I often get the question: Which microphone is the best, or What microphone should I use, I want just one that is good for everything!
My reply is very often: How long is a piece of string?
The most common answer to that is: It depends!
And there you go! There is your answer!
It depends on what you are after!
Many seek the perfect and clear microphone sound, only to realize that it wasn’t what they were looking for. Many microphones that have been used throughout recording history that has been widely used is because they have a certain character, giving a certain sound. So in order to help you in your choice of microphone I will go through the simplified basics of different types of microphones.
Please note that this is the simplified basics, if you want to go in depth on microphones you can do so for several hours. Which is true for just about anything… 🙂
First of all – a microphone contains a membrane that registers the vibrations (or movements) in the air. It is the equivalent of our ear. So, a microphone is the ear of the audio recording chain.
Dynamic vs. Condenser Microphones
In very general terms.
*Dynamic mic’s does not need a power source, the membrane react to the movements in the air and induces a current that can be recorded.
This makes the membrane heavier to move and you often need more energy in the sound to be able to get it registered by the membrane.
*Condenser mic’s does need a power source, either a battery inside the mic itself (usually 9V battery), or phantom powered by the equipment it is connected to (usually 48V).
Since it’s already driven by power, the membrane can register smaller changes in the air, making it more sensitive that a dynamic mic (in general).
Keeping above in mind, should you want to record gentle sounds, condenser mic’s would be the natural choice, with the downside that it is more sensitive for transients (spikes) that can cause unwanted distortions. Condenser mic’s are often more clear in their sound with less colouring.
Should you want to record that are very dynamic in it’s range, rich with transients, the natural choice would be a dynamic mic. And dynamic mic’s often have their own character (all mic’s do, not only dynamic) and colouring of the sound.
To make it more complicated, I want to add two more aspects, membrane size and microphone characteristics.
The size of the membrane on the microphone is also essential as to how it registers the movements in the air. A smaller membrane often has less span to move in, making unwanted distortions more common as a result of transients in the sound.
As to where a bigger membrane often has more room for movement, making the risk for unwanted distortions due to transients less (although, that risk is always present).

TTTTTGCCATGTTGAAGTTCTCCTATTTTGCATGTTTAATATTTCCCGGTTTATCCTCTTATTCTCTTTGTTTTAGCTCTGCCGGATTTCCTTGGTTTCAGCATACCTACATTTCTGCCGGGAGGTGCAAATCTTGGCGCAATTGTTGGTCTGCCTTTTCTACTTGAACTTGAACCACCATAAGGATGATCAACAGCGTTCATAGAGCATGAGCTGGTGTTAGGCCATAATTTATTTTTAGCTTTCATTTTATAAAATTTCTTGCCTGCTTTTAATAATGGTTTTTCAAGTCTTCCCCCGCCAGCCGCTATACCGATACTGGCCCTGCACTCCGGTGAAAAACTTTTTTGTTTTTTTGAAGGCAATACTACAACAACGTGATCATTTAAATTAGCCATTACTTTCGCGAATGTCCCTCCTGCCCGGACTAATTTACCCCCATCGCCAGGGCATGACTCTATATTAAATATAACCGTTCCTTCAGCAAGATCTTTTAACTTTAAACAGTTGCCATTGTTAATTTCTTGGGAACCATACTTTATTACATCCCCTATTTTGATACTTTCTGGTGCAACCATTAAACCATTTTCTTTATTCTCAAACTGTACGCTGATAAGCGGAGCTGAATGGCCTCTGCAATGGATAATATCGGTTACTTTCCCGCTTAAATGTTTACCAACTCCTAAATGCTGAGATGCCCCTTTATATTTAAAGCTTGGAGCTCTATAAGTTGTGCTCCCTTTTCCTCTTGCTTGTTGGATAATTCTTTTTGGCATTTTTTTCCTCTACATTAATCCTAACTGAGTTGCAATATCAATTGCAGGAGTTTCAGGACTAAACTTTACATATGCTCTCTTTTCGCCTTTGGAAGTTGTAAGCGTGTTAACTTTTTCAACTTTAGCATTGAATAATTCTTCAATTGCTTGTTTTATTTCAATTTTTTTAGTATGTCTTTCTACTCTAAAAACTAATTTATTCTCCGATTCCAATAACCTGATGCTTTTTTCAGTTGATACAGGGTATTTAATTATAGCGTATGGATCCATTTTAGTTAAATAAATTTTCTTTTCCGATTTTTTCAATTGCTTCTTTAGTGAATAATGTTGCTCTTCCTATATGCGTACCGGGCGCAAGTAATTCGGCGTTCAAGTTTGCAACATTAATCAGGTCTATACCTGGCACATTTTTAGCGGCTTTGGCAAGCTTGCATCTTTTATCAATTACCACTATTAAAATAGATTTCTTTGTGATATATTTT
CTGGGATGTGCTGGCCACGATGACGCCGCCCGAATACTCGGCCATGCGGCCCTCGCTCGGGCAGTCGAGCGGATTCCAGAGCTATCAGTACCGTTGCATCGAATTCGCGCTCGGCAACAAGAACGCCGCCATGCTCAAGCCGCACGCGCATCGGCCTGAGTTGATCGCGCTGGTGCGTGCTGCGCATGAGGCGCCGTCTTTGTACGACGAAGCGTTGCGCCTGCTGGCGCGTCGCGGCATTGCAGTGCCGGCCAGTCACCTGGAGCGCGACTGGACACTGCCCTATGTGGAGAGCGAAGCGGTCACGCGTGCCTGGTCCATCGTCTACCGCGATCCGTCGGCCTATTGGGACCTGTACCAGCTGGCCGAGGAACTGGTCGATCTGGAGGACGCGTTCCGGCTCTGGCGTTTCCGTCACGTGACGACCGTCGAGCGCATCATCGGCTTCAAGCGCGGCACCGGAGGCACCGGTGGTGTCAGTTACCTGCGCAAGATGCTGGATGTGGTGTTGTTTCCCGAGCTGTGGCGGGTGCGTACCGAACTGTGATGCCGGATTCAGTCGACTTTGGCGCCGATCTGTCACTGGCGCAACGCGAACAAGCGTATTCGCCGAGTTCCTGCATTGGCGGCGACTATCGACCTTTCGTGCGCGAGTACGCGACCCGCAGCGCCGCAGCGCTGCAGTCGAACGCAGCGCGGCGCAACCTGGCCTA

Larger membrane usually gives a cleaner or cleared sound than a smaller membrane.
Microphone characteristics. This one is tricky. There are a lot of variations on how and where the microphone has it’s “optimal pickup range” in terms of direction of the sound. There are omnidirectional mics that reacts to sounds in every directions, there are directed mics that reacts to sound in a specific direction and there are variations in between. The important thing is that you know what characteristic the mic you are using have, so you can use it and place your sound source within the “optimal pickup range” of the mic.
Bear in mind (no, not beer in mind) that above is very general basics, and there are unlimited variations and examples that you can find proving above wrong by comparing different microphones. So keep reading and look for input from other sources to get a better understanding of microphones.
Last but not least, microphone usage.
General thumb rules are:
*The closer to the sound source, the greater risk for unwanted distortion, but also less of the surrounding sounds and the room itself.
*The longer from the sound source, the less risk for unwanted distortion, but also more of the surrounding sounds and the room itself.
This being said, use your creativity and experiment. Where and how do you get the sound you are looking for? Closer to the mic, or from a distance? Does it sound better if you stand in front of the mic or behind it? What happens if you mix one take in front of the mic with one take behind the mic? (Yeah, I am serious about that question!)
There is no such thing as using the mic wrong (unless you want to use it as a hammer to drive nails into the wall). Does it sound good, you are using it right. If it doesn’t sound good, change the way you are using it until it sounds goood. And by sounds good I mean sounds good in your ears!
One more quick note regarding mics. Frequency. Different mics have different frequency curves, which means that they are meant for different purposes. I.e. a large membrane mic is better at capturing low frequencies than a small membrane mic. Look at the mic’s frequency curve to match your sound source, but don’t be afraid of experimenting with mic’s. Who knows, maybe it is a good idea to record song with a mic meant for picking up kick drums? (Yeah, I am serious about that question too!)